Seeming victory over Guam youth smoking turns to e-cig ashes
Sometimes it takes a law or an education campaign to help people kick a bad habit. Other times a more convenient or attractive vice comes along and undoes those earnest efforts.
Since 2014, youth smoking rates on Guam have dropped 5 percent — a feat that would be worth celebrating if it didn’t coincide with the finding that 35 percent of youth have picked up e-cigarettes.
It’s exactly what local public health advocates feared from the debut of e-cigs. “We knew that e-cigarette use was very alarming,” said Elizabeth Guerrero, a spokesperson for the Department of Public Health and Social Services.
The 2017 Guam Global Youth Tobacco Survey conducted by the U.S. Centers for Disease Control and Prevention will be used as a baseline to measure the effectiveness of the island’s tightened smoking regulations.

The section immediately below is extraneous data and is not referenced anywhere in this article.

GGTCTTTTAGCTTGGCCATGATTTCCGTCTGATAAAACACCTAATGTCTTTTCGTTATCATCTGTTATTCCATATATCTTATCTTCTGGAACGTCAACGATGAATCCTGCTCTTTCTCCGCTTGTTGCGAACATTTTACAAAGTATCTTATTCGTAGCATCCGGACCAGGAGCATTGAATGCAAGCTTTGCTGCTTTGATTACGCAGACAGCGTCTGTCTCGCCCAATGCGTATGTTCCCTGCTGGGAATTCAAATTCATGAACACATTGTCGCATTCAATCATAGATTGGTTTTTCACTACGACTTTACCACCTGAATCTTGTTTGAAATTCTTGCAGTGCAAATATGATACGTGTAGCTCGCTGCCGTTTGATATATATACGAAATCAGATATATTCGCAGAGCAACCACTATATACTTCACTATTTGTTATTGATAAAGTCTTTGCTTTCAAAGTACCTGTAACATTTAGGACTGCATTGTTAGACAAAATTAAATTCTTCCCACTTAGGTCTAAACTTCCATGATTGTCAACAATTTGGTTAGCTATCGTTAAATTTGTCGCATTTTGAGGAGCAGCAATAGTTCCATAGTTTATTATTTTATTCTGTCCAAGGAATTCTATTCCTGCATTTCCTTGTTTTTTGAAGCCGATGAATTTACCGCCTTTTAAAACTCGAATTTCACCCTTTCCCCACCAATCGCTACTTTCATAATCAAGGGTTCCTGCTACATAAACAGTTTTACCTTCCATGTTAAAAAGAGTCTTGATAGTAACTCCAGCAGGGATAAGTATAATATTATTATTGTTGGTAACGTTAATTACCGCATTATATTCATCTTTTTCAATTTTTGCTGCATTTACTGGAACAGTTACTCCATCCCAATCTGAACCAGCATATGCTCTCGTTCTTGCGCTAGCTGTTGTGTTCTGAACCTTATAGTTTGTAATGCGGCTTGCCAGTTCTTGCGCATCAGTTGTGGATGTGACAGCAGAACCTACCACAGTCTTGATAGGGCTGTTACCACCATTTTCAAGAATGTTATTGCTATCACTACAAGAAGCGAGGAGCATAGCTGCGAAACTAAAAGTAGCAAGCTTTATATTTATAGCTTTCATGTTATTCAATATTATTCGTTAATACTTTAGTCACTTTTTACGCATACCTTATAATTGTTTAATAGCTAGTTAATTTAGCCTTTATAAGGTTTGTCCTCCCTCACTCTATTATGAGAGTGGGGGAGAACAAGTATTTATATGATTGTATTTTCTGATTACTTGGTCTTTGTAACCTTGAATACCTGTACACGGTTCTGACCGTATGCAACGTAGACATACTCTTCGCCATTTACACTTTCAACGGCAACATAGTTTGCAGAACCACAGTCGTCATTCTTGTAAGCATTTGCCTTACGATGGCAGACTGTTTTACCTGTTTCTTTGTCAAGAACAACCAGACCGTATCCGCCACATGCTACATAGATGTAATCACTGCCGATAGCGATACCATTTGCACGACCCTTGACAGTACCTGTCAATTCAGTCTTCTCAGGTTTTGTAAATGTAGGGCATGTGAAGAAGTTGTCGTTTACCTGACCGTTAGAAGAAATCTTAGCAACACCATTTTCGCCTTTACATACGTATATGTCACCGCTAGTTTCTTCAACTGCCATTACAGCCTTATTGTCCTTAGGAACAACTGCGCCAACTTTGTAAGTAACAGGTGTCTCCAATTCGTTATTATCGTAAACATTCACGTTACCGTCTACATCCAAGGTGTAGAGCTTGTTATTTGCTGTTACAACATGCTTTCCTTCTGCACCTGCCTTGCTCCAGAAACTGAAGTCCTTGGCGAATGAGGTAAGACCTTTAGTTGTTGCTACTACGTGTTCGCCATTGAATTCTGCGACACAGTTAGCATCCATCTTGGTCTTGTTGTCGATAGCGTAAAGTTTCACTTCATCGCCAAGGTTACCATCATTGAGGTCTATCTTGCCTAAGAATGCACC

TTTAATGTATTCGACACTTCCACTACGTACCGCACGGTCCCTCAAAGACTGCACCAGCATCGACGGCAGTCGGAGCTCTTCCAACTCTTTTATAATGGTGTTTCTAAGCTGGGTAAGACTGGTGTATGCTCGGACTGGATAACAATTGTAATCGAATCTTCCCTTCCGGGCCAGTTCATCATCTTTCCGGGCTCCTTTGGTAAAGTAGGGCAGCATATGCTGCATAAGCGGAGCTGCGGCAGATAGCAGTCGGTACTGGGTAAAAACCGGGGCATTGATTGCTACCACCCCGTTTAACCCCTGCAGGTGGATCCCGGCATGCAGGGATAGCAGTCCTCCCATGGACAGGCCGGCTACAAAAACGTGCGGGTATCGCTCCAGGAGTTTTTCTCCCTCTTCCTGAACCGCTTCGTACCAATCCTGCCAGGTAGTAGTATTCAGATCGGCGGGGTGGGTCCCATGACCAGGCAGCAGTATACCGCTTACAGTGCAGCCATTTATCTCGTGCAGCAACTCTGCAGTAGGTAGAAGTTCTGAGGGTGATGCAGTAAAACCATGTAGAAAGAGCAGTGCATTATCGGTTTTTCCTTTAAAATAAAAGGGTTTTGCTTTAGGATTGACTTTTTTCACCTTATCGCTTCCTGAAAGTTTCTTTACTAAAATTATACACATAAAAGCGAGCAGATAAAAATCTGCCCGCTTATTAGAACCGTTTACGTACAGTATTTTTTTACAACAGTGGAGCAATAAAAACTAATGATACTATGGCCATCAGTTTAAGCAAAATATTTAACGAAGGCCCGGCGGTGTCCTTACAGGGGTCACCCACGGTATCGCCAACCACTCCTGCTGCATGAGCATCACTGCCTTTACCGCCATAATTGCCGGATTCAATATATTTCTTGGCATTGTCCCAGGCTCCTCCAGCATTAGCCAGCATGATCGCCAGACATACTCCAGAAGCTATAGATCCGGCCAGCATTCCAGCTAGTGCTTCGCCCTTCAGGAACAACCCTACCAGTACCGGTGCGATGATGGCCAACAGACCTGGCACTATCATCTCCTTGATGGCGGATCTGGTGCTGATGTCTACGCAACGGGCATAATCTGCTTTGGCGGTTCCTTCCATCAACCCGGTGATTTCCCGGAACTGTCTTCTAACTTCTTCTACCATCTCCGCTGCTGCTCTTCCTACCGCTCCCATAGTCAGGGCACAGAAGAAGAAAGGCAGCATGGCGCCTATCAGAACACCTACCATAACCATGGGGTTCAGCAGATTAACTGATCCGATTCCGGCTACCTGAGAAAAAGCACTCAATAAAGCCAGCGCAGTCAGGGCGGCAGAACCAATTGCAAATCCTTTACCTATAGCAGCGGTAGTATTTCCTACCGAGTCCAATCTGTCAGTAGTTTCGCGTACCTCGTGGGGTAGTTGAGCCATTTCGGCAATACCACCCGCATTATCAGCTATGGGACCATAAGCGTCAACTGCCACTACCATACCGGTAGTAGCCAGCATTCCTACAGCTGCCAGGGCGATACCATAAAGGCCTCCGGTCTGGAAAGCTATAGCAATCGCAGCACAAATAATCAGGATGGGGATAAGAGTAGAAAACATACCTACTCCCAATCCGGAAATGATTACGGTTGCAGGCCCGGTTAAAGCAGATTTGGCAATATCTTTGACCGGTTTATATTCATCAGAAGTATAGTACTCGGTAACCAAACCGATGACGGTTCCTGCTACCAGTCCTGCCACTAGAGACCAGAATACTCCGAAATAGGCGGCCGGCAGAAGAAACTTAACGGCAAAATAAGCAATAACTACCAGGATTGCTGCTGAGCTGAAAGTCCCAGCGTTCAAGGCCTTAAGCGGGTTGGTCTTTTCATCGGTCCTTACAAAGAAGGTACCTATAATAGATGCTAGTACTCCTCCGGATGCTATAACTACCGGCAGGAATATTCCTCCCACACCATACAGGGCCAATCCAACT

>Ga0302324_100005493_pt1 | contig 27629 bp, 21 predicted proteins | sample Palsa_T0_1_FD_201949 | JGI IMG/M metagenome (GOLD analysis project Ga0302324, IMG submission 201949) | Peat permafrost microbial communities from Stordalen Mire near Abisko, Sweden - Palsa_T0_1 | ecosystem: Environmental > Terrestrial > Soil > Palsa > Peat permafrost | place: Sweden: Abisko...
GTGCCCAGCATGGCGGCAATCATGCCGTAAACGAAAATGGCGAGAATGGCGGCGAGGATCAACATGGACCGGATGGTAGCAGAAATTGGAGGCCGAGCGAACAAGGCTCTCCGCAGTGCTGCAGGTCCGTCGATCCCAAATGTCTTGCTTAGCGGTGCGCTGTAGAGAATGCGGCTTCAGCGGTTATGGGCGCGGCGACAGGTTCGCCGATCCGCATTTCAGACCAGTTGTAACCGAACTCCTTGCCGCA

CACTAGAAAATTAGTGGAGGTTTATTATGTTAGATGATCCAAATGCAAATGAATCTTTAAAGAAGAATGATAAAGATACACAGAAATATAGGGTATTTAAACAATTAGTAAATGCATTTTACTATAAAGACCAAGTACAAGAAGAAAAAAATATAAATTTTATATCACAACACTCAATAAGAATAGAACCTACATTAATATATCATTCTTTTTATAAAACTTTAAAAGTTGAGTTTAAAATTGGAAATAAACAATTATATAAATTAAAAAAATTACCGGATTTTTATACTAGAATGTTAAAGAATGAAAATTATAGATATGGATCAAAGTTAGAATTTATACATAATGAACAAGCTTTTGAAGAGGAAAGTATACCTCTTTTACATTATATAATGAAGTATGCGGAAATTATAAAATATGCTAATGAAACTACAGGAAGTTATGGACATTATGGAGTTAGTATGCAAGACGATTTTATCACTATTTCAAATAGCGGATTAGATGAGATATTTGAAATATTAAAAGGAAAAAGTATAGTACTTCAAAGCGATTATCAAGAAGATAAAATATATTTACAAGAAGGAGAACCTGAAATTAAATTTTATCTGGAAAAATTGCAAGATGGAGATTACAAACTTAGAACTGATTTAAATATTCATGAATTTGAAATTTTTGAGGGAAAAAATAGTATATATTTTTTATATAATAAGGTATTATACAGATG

Over many decades tobacco companies figured out the tricks to peddling smokes to customers — young and old, legal and illegal. Now it’s the same game in a different guise.
Guerrero said DPHSS now has to fight against the “coolness” of vaping. An electronic cigarette vaporizes a nicotine-based liquid that is often scented and flavored. Though vaping products have been marketed as healthier alternatives to tobacco, medical professionals still question the longer term impacts of e-cigarette use.